Review - Afterworlds by Scott Westerfeld

Wednesday, January 7, 2015


Darcy Patel has put college on hold to publish her teen novel, Afterworlds. With a contract in hand, she arrives in New York City with no apartment, no friends, and all the wrong clothes. But lucky for Darcy, she’s taken under the wings of other seasoned and fledgling writers who help her navigate the city and the world of writing and publishing. Over the course of a year, Darcy finishes her book, faces critique, and falls in love.Woven into Darcy’s personal story is her novel, Afterworlds, a suspenseful thriller about a teen who slips into the “Afterworld” to survive a terrorist attack. The Afterworld is a place between the living and the dead, and where many unsolved—and terrifying—stories need to be reconciled. Like Darcy, Lizzie too falls in love…until a new threat resurfaces, and her special gifts may not be enough to protect those she cares about most.

                                                                                                                                                           
After reading Scott Westerfeld's The Uglies, I was looking forward to another great read. Unfortunately, Afterworlds not as good as his previous novels.
The two completely different storylines told in alternative chapters was very jarring. It was an unorthodox way to write a novel, and I applaud Scott Westerfeld for his originality (and bravery), but he just failed to pull it off. At least, for me.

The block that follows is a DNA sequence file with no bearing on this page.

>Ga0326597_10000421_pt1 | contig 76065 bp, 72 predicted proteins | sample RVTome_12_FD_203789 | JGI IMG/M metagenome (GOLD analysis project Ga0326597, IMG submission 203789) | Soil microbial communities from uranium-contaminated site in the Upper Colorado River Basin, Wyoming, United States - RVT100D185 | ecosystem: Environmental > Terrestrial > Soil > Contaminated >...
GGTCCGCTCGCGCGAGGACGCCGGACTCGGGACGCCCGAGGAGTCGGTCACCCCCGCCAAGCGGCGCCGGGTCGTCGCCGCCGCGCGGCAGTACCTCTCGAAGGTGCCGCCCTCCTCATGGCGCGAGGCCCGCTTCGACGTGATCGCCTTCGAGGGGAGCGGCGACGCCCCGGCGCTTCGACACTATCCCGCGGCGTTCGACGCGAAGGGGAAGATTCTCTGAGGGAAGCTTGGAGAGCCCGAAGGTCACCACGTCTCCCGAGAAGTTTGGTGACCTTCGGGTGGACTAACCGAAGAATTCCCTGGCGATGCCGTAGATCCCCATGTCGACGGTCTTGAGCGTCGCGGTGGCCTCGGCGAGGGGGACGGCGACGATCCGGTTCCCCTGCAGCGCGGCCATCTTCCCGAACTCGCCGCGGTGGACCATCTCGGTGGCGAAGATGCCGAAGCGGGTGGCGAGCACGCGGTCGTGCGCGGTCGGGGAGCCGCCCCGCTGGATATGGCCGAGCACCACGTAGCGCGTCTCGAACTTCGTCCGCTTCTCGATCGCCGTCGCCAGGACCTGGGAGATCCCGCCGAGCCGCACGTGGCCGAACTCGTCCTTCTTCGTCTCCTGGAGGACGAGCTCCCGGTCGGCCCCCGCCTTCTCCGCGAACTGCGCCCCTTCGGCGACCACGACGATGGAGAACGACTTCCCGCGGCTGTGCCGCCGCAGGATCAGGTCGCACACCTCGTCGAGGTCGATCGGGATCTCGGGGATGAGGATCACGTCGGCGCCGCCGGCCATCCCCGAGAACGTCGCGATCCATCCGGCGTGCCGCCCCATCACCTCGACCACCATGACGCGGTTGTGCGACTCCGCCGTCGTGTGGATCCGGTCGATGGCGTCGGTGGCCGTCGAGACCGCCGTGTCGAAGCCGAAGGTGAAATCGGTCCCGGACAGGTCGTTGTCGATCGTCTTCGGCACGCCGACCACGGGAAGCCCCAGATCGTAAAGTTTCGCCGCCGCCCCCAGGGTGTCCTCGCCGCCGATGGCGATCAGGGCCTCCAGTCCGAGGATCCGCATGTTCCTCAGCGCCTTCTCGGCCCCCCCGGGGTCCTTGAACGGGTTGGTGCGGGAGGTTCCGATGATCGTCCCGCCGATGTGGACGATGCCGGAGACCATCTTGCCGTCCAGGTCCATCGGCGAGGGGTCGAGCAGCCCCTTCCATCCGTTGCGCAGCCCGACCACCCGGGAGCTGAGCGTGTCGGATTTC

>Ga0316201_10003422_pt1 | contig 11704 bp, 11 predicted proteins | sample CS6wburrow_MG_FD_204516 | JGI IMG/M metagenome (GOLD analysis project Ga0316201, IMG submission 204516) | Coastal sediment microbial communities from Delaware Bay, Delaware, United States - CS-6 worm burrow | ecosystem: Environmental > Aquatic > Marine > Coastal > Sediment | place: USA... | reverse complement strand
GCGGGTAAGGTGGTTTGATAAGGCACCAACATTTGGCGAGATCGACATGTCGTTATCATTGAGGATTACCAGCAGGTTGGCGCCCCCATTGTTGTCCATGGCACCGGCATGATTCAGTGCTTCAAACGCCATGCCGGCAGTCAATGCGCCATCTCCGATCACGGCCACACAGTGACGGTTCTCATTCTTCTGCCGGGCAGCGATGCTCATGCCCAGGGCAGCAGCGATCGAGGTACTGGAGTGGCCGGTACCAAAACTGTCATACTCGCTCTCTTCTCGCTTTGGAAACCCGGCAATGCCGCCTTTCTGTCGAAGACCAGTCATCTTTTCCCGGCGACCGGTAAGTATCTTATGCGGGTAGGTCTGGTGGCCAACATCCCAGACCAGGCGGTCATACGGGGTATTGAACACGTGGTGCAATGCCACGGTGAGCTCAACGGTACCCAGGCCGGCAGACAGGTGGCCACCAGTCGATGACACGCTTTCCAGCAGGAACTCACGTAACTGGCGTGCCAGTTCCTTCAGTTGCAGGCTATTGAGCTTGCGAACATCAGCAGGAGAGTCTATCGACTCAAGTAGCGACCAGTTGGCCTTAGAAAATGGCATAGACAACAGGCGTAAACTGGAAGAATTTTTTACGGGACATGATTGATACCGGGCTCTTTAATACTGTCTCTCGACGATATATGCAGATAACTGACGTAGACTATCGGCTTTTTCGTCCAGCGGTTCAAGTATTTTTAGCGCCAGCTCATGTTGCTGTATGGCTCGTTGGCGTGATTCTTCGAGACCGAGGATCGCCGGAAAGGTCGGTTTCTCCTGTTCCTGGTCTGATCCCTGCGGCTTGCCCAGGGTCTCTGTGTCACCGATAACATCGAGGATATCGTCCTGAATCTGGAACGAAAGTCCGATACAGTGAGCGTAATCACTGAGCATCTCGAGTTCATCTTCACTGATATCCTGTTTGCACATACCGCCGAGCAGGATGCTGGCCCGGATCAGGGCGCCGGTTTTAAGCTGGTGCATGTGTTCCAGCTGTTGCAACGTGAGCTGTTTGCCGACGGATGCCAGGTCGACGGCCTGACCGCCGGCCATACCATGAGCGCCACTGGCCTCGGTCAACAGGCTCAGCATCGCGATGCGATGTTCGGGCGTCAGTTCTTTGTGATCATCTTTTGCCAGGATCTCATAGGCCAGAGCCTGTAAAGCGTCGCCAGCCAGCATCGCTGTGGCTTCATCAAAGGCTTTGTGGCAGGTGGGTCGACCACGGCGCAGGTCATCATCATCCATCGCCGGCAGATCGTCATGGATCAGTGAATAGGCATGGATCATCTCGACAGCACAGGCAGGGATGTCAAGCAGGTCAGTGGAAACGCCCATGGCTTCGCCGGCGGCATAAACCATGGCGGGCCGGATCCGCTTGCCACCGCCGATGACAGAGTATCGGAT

As I was reading, I couldn't help but think that either story could do perfectly well on its own. The alternating chapters left me slightly confused and not really that much invested in either story. I don't know how to rate the book as a whole, so I'm going to separate the two narratives.

Darcy's story - Out of the two, this is the one I like better. We get a complete behind-the-scenes look at the publishing world and what it means to be a writer. There are many other reviews claiming that it was very unrealistic, while others stated that it was written for satirical purposes. As for my opinion, I think that even if that's not the way publishing happens, there has to be some truth and realism in it, and that was enough for me.

The characters are very likable, I especially loved Imogen. The trunk scene was perhaps my favourite part of the book. Although I thought the romance wasn't profound enough, it was realistic and fun. 
Final rating:
 




Lizzie's story -  I didn't find this very interesting, except for that famous first chapter. Imogen tells Darcy that her novel has the juice, but I don't see any of it. I wasn't compelled to keep turning the pages to find out what happens next. 
Lizzie's relationship with Yama is somewhat limp and... diluted, yes, that's the word. The pacing seemed too slow and climax not exciting enough. Or maybe that's just because I just couldn't get into her story.






Who do I recommend this to?
If you're looking for a good paranormal fantasy, this book isn't for you because it's just not captivating enough. Since Darcy's story was pretty good, people who like coming-of-age novels will enjoy this one. 

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